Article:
Told by Barani Krishnan, Founder & Americas Editor @ neverforget.cloud
“You do good, good will come to you. I follow this mantra,” Nagalingam Nagaraju says in an inspiring message broadcast on Malaysia’s 64th Independence Day.
While he wouldn’t make another such recording, his words wouldn’t be forgotten either by those Malaysians he helped feed and keep alive during their darkest moments of despair with Covid.
Every hometown has its own hero. To the Kampung Jawa suburb in the coastal city of Klang in central Malaysia, Naga will forever be one of its favorite sons. Growing up there before his culinary passion took him on travels across three continents, Naga chose at the pinnacle of his career to give it all up and stay back in his native land to serve those he grew up with. And serve he did.
At the height of the pandemic in Malaysia, he became an angel of mercy for the hungry of Kampung Jawa. Mobilizing a little army of donors and other contributors, Naga served hundreds of his town folk with at least one meal a day. And he did it till the day he fell victim himself to the virus, which cut short his life on Aug 21, 2021 when he was just 43.
“All he had to know was that you needed him and he’d be there for you,” says Naga’s friend from his teen years, Vicneswaran Ramasamy. “It may sound cliched, but he really lived his life more for others than himself. He never wished ill even on his enemies, not that he had any to begin with.”
That last bit was true even with soccer, Naga’s favorite game.
Despite being a lifelong fan of Liverpool, Naga never trolled the club’s arch rival Manchester United. Being an MU fan, I regularly got into banter with him, but Naga always kept our exchange respectful.
As a greater lover of the game, I occasionally made postings that even praised Liverpool, and Naga was always the first to acknowledge that.
“Maamz!,” he would begin, using the Tamil endearment for uncle. “You’re the best football fan ever!” he’d say, before congratulating me for my magnanimity. Had our roles reversed, I’m sure he’d have done exactly the same.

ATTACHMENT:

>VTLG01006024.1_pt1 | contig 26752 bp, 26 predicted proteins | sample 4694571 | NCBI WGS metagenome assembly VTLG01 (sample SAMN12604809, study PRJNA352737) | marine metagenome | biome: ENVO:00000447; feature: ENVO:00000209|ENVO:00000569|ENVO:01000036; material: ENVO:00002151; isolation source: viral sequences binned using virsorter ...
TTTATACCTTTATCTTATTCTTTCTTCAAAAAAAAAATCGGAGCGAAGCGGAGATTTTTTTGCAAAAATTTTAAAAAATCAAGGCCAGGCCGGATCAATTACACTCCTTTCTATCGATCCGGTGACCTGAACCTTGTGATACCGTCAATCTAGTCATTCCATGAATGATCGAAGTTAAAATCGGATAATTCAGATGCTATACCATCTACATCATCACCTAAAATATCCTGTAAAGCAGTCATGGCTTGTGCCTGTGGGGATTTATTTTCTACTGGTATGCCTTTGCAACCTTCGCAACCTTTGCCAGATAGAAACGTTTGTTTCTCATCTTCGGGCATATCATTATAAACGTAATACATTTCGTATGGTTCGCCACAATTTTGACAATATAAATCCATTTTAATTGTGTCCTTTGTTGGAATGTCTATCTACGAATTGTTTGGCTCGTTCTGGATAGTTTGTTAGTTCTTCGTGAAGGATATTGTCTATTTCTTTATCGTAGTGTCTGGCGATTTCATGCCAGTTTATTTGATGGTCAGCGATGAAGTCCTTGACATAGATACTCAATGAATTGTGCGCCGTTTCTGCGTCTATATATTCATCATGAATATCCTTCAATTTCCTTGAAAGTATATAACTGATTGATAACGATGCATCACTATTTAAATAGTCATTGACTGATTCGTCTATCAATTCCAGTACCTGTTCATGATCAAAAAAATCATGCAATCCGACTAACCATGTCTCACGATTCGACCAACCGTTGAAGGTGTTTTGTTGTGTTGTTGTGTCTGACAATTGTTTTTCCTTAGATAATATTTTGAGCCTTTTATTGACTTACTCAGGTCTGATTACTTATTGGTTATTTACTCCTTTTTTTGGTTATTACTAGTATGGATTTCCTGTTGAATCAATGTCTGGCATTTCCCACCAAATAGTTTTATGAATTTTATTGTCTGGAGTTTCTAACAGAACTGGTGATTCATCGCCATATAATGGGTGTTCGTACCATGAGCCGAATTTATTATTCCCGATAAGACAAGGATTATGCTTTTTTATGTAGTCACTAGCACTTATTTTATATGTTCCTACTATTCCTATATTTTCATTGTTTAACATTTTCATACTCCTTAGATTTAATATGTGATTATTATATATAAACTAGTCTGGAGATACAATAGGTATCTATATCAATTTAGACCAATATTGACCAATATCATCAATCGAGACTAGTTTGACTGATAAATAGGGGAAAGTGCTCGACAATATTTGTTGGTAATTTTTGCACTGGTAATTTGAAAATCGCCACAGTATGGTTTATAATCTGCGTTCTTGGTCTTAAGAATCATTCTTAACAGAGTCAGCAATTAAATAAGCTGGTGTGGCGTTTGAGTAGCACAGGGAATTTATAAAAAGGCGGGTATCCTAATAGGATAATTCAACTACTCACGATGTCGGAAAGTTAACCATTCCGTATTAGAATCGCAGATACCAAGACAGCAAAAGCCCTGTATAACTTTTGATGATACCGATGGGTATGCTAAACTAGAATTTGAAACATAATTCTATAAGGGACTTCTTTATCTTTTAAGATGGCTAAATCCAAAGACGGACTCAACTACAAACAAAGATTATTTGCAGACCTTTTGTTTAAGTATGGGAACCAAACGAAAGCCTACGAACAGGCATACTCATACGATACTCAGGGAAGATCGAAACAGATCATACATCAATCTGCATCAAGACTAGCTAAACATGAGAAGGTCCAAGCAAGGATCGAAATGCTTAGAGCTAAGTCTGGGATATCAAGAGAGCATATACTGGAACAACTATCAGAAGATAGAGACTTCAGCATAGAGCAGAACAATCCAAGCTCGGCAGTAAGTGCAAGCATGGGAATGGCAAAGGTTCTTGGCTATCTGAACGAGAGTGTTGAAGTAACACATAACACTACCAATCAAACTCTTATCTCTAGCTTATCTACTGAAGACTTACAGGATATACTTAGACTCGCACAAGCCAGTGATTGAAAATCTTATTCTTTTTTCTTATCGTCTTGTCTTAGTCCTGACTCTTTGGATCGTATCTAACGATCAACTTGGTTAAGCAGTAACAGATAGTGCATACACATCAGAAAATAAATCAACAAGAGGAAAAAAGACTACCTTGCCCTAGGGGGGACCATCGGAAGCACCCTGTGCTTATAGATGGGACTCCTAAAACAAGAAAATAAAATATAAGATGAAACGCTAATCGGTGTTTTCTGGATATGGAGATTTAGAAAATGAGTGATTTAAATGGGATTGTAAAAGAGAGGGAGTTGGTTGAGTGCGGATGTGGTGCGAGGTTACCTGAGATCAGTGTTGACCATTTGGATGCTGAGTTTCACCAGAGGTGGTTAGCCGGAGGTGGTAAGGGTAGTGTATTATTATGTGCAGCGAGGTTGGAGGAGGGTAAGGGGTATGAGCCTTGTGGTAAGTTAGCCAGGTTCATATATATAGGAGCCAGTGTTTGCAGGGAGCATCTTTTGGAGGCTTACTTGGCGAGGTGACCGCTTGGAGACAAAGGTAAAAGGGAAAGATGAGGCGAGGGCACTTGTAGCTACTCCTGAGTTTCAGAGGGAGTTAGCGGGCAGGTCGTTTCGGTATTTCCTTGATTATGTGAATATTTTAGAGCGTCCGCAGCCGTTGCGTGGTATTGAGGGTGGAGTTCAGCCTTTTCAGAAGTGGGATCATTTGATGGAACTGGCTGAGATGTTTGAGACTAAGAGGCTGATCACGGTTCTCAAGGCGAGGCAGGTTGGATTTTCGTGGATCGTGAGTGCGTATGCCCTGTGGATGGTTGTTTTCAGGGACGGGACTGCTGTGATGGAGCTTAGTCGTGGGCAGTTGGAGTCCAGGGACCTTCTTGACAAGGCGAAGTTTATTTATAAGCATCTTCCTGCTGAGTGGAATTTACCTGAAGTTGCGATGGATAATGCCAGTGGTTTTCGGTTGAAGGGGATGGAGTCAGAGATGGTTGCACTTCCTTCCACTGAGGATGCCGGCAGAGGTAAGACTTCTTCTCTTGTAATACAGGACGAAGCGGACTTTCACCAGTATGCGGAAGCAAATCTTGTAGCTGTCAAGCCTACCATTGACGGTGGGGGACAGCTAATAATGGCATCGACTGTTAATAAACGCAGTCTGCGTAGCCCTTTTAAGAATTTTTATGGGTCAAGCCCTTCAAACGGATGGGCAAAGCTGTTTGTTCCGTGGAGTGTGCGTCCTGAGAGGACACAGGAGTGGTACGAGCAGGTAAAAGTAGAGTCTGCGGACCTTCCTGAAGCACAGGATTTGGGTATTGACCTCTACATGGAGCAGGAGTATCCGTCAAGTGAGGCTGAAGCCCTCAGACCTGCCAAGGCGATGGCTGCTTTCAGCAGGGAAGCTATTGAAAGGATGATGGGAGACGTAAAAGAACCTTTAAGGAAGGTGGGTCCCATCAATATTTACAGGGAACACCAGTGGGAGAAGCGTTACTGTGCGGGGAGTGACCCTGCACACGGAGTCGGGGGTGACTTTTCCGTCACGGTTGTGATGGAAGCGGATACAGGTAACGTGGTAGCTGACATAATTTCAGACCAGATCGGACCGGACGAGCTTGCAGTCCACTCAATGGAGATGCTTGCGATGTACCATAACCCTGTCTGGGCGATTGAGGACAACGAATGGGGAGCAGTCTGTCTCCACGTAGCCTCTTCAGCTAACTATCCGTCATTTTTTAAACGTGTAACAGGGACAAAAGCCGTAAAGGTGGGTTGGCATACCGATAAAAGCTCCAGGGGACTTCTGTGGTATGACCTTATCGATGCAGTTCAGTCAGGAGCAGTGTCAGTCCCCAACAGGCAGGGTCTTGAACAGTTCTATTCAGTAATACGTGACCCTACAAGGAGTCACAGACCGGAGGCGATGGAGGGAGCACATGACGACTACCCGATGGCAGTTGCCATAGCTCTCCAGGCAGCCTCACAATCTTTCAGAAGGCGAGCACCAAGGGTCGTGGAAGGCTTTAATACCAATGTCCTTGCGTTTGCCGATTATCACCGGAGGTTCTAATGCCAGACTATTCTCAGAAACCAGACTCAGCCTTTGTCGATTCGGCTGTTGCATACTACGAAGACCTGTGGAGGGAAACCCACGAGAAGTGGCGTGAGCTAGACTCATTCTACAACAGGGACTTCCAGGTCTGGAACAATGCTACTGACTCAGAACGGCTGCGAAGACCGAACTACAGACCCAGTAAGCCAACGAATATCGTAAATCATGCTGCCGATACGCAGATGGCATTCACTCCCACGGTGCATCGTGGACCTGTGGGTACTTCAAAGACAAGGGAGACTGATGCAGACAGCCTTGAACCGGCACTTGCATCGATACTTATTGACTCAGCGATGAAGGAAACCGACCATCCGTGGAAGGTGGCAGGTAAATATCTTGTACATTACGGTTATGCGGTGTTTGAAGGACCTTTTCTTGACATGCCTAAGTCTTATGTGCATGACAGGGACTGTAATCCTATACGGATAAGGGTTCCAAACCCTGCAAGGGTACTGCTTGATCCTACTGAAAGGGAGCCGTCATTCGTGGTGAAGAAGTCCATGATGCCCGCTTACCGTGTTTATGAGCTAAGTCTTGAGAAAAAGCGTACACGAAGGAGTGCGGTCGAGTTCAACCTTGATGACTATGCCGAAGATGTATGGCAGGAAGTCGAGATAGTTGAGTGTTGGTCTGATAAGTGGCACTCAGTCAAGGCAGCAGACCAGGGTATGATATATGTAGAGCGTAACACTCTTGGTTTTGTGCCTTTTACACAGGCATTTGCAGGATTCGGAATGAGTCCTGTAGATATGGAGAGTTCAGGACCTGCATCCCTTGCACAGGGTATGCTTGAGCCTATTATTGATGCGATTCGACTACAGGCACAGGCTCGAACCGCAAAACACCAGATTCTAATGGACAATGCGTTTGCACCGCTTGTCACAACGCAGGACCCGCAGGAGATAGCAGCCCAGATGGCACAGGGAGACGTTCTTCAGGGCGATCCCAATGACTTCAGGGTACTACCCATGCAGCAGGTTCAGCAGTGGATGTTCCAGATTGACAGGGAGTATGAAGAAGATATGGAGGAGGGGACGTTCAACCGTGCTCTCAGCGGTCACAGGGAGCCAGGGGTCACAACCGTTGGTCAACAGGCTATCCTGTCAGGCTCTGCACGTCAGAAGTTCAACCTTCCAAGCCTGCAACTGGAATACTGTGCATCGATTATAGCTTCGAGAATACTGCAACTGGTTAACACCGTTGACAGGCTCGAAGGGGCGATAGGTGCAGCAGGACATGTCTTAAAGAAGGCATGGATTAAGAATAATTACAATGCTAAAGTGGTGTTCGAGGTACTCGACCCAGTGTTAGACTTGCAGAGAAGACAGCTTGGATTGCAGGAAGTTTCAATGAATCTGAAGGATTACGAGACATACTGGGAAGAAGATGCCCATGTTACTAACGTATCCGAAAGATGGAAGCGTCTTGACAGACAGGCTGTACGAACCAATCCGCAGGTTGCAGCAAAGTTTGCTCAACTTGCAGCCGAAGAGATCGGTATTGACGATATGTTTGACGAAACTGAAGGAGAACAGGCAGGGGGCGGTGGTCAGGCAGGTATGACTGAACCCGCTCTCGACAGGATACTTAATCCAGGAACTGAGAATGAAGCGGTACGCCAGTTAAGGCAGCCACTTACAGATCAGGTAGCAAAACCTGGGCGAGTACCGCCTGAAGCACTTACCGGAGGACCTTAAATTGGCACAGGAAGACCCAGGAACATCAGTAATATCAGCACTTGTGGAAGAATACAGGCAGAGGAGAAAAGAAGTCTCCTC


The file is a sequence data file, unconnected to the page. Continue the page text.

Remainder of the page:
This genteel side of Naga was what surfaced during the Covid crisis.
Had To “Do Something” For His Town
With its mix of small industry and farming activity, Kampung Jawa probably exhibits a little more codependency among its people than the average town.
It didn’t take long for Naga, who was running his family’s two restaurants, to realize some of the people in his town had become too poor during the pandemic to even afford regular meals and were too embarrassed to ask for help.
“It got to a point where I was seeing fewer and fewer of the familiar faces at our restaurants,” said Naga in the Independence Day tribute. “Even our delivery orders had dropped a lot. It was a sign that something was happening beyond what was visible to the eye. We are a close knit community and know each other well. I decided to reach out and ask.”
What he discovered totally distressed him. “Many people did not have enough money for daily food. Their savings were gone. Some had lost their elderly to Covid. Most of these people used to work very hard for their money and now they were really suffering. I had to do something.”
Pooling his own money and some from the two restaurants — “we’re family run, so we could tighten costs,” he said — Naga launched his maiden food drive during the first Covid outbreak of 2020, feeding about 100 people daily during a month-long lockdown.
But barely a year later, the pandemic was back in Malaysia, worse than before, and forcing another shuttering of businesses.